The science fiction imagination has changed drastically over its long life. From it’s beginnings in the 17th century with Johannes Kepler’s Somnium, a work regarded by many as the first science fiction novel, the genre has evolved as both scientific and cinematic technology improved. Stories once considered to be speculative science fiction based on current scientific data have since shifted to being considered science fantasy.
The early 20th works of Georges Méliès might fall into this category now, but in his heyday, more than a century ago, Méliès was a pioneer. He is hailed as the first cinematic auteurs, widely regarded in film history as the father of special effects and film editing, and bestowed the title of the world’s first “Cinemagician.” In addition to all of these illustrious seminal designations, including being credited with the first horror film,1896’s The Haunted Castle, Méliès is also credited with birthing science fiction as a film genre with his 1902 silent film, A Trip to the Moon (Le Voyage dans la Lune).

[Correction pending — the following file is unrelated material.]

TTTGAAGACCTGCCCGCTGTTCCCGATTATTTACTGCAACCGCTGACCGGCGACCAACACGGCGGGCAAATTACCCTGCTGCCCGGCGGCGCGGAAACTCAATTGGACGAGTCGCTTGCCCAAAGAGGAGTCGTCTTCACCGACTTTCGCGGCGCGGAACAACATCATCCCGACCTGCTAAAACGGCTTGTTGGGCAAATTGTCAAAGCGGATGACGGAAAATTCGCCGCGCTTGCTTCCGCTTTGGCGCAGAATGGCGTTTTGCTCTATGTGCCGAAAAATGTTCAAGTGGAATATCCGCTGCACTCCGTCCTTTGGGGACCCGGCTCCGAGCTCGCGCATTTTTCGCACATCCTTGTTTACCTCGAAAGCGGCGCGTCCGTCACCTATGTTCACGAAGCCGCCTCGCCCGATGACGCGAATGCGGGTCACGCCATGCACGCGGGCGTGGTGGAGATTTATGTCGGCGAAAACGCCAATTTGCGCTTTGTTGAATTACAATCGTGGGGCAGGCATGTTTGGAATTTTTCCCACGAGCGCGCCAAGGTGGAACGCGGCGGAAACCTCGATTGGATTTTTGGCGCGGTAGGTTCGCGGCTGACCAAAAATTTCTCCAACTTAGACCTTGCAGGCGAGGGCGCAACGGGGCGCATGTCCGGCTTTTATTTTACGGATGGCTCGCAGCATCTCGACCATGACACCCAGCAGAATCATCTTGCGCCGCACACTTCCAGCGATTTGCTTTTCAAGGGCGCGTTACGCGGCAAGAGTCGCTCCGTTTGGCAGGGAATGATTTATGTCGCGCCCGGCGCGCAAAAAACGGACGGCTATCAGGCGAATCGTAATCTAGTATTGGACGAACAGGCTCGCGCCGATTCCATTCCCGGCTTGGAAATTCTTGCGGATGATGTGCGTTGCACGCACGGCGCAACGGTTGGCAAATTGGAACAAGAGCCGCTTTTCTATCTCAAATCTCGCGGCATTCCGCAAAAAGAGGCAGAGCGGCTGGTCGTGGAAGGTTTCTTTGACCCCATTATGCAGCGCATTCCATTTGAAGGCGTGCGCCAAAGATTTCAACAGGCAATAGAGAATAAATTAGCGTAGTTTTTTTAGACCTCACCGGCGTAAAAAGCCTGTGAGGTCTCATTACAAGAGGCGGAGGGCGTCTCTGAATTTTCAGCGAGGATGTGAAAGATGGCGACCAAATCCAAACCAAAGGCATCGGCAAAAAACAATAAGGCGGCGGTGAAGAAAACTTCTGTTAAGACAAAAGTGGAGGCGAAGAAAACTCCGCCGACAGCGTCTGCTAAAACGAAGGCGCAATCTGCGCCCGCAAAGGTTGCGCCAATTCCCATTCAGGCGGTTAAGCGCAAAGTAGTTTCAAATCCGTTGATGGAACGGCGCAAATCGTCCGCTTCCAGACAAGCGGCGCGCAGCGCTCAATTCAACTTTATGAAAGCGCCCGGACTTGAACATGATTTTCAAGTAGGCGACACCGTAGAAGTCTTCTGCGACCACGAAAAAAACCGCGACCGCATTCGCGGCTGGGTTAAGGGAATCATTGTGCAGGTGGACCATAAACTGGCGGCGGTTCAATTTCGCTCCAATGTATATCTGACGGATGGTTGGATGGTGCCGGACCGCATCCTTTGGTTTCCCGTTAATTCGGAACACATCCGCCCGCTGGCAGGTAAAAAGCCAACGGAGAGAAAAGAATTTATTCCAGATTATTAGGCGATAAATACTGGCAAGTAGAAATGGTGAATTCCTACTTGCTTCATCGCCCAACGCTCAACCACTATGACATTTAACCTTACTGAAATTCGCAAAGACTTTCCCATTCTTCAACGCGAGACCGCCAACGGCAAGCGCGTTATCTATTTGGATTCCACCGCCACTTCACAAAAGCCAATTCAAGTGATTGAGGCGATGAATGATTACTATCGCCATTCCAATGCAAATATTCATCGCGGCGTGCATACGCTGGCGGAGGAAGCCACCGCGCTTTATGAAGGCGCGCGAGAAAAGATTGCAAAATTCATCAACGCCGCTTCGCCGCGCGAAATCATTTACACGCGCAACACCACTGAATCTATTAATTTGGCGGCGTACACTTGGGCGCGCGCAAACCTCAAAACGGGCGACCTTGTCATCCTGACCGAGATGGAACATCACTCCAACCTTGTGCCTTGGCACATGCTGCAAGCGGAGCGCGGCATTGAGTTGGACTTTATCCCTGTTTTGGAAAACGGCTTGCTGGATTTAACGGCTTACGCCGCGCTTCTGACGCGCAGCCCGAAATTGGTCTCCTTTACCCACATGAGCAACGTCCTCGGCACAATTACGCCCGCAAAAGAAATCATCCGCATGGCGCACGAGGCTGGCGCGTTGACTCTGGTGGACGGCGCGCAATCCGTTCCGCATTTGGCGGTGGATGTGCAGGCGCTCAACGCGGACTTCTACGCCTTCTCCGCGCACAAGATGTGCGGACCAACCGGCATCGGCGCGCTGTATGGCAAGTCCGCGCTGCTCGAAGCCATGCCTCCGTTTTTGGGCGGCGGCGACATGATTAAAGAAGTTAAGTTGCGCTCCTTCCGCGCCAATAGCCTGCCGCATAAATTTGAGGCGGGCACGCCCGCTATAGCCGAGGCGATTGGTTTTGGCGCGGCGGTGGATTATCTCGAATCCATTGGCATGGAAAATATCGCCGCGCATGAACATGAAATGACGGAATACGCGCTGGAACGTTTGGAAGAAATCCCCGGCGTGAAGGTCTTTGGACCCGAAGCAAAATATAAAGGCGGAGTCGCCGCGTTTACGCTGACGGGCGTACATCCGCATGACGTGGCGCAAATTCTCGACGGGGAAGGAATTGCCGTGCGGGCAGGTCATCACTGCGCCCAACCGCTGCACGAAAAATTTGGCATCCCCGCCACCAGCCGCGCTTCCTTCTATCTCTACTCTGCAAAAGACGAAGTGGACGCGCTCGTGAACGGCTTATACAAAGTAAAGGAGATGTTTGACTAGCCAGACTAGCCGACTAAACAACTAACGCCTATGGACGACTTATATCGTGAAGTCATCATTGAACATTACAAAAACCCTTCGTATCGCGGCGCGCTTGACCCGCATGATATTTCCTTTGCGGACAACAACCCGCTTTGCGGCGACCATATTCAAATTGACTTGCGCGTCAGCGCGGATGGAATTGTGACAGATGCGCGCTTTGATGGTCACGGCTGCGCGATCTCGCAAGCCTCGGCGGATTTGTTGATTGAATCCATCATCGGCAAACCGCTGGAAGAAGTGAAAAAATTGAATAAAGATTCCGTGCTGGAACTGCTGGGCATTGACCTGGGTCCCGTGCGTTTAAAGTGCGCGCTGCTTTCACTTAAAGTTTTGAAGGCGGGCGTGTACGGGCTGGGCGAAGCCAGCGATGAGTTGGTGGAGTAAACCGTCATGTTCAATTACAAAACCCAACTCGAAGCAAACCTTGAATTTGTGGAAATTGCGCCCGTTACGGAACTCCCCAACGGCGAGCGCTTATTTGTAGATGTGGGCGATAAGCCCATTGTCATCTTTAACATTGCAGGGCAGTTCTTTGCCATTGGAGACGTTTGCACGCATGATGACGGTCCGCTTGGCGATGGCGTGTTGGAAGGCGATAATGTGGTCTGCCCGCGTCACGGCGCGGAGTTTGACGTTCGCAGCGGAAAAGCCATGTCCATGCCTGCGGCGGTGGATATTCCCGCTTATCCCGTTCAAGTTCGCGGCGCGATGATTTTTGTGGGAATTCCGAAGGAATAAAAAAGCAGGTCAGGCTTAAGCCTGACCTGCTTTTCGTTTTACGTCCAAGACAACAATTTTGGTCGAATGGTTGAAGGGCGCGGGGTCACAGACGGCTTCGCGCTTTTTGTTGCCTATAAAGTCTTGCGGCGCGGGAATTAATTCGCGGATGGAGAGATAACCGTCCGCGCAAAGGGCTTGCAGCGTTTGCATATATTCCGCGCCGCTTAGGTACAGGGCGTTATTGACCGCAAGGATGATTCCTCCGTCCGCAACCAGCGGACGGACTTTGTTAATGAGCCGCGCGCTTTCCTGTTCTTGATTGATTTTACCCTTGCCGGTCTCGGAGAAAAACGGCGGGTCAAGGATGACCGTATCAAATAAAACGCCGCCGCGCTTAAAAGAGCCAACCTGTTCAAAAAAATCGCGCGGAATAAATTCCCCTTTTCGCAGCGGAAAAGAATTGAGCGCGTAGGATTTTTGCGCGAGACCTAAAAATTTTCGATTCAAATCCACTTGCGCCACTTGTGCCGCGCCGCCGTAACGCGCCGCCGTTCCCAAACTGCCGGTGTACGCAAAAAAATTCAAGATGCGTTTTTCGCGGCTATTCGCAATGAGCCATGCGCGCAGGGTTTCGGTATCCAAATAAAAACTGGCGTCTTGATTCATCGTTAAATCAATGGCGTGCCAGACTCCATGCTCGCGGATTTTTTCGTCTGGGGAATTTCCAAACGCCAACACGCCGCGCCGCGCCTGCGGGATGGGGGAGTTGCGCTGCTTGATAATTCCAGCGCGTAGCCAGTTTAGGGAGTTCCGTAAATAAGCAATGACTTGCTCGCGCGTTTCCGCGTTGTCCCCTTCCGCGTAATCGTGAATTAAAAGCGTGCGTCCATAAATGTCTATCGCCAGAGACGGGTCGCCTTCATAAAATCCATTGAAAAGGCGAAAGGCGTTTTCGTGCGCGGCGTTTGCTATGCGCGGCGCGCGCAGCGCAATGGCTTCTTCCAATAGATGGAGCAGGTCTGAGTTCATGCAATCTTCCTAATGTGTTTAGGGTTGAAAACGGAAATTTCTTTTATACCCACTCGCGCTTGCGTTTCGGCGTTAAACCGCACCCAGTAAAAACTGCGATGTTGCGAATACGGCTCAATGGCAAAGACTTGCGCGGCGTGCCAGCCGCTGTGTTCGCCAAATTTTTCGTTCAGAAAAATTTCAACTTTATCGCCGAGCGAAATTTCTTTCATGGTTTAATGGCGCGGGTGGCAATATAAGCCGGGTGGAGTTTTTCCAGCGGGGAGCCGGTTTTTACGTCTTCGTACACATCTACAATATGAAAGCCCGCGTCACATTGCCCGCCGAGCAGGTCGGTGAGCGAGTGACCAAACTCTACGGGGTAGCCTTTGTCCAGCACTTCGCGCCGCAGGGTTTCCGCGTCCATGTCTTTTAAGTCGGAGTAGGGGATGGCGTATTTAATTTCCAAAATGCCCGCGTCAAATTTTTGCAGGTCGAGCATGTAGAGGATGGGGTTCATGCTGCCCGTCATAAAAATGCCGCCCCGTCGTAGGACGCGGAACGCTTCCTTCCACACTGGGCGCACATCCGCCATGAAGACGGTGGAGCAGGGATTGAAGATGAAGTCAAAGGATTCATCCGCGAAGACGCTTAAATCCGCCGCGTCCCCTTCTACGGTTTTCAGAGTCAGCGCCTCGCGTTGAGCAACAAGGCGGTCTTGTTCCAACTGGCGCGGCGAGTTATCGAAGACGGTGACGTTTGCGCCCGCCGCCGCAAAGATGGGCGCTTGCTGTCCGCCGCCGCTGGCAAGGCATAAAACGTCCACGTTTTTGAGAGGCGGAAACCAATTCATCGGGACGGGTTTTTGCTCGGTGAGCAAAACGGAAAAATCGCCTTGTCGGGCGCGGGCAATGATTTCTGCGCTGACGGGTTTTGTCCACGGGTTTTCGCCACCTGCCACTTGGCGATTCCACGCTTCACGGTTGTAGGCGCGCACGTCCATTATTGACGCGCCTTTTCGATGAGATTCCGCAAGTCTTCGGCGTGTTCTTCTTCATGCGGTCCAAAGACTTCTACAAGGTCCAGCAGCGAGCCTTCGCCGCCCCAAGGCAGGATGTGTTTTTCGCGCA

Based narratively on H.G. Well’s The First Men in the Moon and Jules Verne’s From the Earth to the Moon and Around the Moon, the 13-minute short film follows Professor Barbenfouillis (Georges Méliès) and his Astronomic Club. He proposes a daring lunar adventure by making a giant cannon to blast him and five companions to be the first scientists to explore the moon. After dealing with some flak from arch-nemesis, the wizard Parafaragaramus, the explorers and Barbenfouillis embark to the rooftops of Paris where their giant cannon has been constructed. Once ceremoniously sent off with plenty of “sailorettes”, trumpeting fanfare, and some guy waving a sword, the six companions are shot to the moon and iconically land in the eye of the Man on the Moon.
After exiting the capsule/bullet they were blasted in, our intrepid explorers watch the earth from afar, nap amidst the stars, experience a lunar snowstorm, and take solace in a subterranean cave. Amidst the moony stalagmites and after turning umbrellas into mushrooms (I still haven’t figured out the meaning of that one), they meet the strange lunar inhabitants, the Selenites. They are taken captive, only to escape, and beat a hasty retreat to their capsule back to earth, but not before a Selenite tags along for the ride. They return to Paris to adulation, a hero’s welcome, a statue, and a captive Selenite to boot!